Most people have turned their attention toward Windows Phone 8 codenamed “Apollo,” but Microsoft still has another update up its sleeve for Windows Phone 7.5 handsets. This update, which is known as “Tango,” was initially shown off at Mobile World Congress back in February. Now, after a few months of silence, it appears Tango might finally be ready for public consumption.
The change log for the Tango update (v7.10.8773.98) has appeared on the Windows Phone website’s update history page. It doesn’t reveal any additional information–far from it, it has actually been simplified quite a bit–but it does seem to imply that the update will soon be available for download on existing handsets.
This theory is backed up by an internal T-Mobile memo, announcing the delivery of the Tango update for the Nokia Lumia 710 on June 20. As with previous Windows Phone updates, Tango will roll out to users over a period of six weeks (until July 31). Microsoft is actually rumored to be preparing for a simultaneous rollout, just like what the company did with the Mango update. Not coincidentally, the Windows Phone Summit is also scheduled for June 20. Could Tango be released on the same day as the Apollo announcement? It certainly seems likely.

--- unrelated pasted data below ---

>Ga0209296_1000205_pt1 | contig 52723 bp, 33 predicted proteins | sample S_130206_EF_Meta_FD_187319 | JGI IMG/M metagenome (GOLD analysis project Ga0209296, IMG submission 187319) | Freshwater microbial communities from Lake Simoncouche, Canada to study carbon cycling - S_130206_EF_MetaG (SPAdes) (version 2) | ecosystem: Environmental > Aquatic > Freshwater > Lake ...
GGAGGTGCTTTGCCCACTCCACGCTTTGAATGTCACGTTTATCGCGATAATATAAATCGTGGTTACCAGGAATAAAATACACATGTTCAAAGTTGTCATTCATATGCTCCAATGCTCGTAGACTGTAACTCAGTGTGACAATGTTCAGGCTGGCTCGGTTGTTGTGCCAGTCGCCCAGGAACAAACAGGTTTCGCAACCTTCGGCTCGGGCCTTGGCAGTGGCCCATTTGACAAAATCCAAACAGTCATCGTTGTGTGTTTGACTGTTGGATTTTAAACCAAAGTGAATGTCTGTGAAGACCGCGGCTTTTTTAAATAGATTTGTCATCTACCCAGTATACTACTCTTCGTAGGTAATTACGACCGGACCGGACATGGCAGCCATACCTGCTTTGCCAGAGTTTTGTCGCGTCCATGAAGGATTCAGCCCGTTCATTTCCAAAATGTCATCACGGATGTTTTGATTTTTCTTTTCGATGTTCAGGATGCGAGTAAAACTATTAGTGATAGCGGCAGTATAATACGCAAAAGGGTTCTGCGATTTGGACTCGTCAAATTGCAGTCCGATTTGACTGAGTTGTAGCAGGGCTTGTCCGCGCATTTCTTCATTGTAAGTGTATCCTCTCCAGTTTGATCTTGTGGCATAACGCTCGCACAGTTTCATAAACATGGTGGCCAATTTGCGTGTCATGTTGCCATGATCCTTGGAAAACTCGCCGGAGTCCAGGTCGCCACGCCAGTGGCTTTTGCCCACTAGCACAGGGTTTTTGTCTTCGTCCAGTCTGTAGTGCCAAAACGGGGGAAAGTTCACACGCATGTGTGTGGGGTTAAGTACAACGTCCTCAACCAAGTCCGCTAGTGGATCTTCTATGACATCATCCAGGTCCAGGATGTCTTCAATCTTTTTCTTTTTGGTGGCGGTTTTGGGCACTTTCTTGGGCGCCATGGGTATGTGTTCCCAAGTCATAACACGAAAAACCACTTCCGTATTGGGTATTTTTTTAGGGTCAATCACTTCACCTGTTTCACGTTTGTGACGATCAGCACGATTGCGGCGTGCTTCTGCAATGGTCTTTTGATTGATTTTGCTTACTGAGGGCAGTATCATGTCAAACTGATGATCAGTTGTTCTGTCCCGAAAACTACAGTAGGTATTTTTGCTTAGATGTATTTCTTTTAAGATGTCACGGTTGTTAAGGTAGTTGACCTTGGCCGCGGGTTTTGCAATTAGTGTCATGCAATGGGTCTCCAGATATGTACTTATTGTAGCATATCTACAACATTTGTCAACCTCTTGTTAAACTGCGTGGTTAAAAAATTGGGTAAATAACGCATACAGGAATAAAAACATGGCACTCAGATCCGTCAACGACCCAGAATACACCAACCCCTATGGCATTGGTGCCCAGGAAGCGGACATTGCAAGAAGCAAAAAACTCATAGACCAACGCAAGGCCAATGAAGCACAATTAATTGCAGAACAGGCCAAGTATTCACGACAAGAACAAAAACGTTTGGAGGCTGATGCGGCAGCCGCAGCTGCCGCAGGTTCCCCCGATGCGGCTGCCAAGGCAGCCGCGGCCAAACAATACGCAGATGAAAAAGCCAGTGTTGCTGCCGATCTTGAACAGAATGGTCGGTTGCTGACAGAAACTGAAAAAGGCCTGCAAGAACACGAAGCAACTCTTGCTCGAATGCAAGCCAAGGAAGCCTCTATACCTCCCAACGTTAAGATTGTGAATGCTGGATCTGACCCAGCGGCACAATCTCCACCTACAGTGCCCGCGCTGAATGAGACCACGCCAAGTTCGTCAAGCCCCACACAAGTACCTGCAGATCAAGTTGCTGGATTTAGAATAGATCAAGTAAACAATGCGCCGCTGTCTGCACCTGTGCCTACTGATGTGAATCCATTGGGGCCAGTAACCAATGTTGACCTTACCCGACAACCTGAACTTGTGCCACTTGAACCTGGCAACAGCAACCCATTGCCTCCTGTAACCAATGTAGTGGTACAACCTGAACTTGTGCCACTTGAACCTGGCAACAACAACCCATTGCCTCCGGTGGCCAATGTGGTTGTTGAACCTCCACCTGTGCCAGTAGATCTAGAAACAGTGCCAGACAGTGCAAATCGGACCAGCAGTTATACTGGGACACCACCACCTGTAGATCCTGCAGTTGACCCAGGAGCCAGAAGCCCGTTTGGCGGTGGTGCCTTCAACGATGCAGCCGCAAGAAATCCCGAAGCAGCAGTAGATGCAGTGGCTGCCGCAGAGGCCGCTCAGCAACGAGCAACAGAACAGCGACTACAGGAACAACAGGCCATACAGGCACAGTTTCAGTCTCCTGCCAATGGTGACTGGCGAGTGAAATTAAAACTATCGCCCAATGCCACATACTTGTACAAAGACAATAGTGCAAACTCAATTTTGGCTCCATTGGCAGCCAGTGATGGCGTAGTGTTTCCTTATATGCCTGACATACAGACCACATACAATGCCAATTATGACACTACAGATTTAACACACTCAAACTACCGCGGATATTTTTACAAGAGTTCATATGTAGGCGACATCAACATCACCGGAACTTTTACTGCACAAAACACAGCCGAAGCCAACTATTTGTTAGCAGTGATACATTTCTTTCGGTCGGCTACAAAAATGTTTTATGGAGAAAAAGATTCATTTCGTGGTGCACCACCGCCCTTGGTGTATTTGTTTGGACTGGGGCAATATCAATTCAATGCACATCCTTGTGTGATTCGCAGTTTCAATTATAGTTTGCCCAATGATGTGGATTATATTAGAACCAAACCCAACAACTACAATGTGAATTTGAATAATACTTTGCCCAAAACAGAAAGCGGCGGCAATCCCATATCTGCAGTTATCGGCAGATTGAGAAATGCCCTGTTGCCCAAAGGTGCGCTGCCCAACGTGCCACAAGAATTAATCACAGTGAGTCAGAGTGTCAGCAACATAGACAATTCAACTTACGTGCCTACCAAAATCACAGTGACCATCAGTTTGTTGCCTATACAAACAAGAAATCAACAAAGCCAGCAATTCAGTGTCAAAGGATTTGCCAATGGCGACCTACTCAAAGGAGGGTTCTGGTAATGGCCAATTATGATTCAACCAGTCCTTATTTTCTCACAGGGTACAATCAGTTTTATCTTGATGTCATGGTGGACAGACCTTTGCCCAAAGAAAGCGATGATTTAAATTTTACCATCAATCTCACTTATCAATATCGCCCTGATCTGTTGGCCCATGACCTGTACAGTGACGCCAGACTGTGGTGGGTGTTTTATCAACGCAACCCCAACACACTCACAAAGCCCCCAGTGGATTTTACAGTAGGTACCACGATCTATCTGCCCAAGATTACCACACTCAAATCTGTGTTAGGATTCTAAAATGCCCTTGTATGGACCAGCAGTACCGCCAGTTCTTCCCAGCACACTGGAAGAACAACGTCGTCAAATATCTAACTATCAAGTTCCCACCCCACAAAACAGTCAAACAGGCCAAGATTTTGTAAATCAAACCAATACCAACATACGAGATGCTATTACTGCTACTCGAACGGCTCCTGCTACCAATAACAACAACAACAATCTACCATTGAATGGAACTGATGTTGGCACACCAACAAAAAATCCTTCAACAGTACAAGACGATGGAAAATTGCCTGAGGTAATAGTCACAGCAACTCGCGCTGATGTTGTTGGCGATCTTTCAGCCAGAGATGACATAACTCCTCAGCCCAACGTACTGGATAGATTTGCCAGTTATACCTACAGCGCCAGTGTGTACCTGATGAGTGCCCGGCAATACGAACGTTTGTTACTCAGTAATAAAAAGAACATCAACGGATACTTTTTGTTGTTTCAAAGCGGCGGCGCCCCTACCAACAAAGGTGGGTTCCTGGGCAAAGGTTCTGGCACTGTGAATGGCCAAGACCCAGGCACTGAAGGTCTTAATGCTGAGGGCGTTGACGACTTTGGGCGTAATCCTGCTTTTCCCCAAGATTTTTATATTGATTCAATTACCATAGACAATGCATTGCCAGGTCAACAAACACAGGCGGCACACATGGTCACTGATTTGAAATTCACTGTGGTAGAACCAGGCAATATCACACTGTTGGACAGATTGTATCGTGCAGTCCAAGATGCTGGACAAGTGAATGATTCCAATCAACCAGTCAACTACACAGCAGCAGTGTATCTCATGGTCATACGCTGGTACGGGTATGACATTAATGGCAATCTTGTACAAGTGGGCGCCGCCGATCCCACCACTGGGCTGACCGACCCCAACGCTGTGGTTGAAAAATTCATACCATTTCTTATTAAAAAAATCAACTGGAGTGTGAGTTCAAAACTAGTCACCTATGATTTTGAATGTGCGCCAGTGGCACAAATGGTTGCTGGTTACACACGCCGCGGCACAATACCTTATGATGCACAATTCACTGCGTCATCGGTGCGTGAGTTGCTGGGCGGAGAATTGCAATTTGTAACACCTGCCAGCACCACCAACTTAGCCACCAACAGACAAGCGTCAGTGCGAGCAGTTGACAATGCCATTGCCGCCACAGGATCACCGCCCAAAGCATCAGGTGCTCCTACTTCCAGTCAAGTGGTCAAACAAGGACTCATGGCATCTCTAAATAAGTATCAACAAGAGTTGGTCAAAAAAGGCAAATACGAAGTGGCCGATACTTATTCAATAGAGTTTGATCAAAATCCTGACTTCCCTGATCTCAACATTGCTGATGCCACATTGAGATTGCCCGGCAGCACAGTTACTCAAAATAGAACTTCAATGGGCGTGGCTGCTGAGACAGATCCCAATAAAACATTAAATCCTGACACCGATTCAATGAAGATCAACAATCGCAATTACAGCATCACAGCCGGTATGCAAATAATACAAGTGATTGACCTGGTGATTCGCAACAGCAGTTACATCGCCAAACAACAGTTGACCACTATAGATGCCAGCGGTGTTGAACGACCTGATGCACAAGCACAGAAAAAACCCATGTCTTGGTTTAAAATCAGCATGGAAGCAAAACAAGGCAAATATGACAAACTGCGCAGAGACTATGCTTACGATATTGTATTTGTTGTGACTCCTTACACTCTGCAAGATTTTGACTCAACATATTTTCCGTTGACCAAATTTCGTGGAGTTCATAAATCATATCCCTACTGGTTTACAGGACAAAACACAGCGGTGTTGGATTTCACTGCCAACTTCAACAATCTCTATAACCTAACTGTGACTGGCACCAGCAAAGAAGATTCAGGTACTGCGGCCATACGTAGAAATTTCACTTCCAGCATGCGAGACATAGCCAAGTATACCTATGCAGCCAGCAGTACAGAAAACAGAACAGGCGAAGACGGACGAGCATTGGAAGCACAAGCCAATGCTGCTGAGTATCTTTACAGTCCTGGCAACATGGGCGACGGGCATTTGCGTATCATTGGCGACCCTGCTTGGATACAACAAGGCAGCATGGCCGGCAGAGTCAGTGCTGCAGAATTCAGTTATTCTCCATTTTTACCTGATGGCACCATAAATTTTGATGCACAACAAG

Nokia has just released an update for its popular Lumia 900, fixing the occasional purple hue around the screen in low light conditions and improving the sensitivity for the proximity sensor, among other things. To get the update, simply connect your device to your computer using the Zune software client on the PC or the Windows Phone Connector for Mac.
AT&T’s premiere smartphone has done quite well for itself, but the small glitches here and there have been somewhat annoying. While we haven’t experienced any issues with the screen or the proximity sensor, we have noticed issues with the capacitive buttons. They will occasionally become “sticky,” turning the back button into a permanent task switcher or the forcing the home button to constantly pull up TellMe voice commands. The very short change long doesn’t mention these issues in particular, but we’re hoping they’re included in the “other minor adjustments and enhancements” category.
While this update (version 2175.1003.8112.12085) is only available for devices on AT&T, the Finnish manufacturer has promised not to forget the rest of the world. “We’ll be rolling out new updates and surprises in the near future to all Lumia 900 users, so stay tuned!”